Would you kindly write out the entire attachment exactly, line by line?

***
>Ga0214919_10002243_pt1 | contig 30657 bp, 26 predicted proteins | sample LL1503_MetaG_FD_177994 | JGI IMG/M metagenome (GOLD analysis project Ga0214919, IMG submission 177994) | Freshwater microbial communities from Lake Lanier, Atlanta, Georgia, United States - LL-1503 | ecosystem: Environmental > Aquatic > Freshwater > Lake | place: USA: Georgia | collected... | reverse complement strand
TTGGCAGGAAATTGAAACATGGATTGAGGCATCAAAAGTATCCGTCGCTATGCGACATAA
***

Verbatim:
>Ga0214919_10002243_pt1 | contig 30657 bp, 26 predicted proteins | sample LL1503_MetaG_FD_177994 | JGI IMG/M metagenome (GOLD analysis project Ga0214919, IMG submission 177994) | Freshwater microbial communities from Lake Lanier, Atlanta, Georgia, United States - LL-1503 | ecosystem: Environmental > Aquatic > Freshwater > Lake | place: USA: Georgia | collected... | reverse complement strand
TTGGCAGGAAATTGAAACATGGATTGAGGCATCAAAAGTATCCGTCGCTATGCGACATAA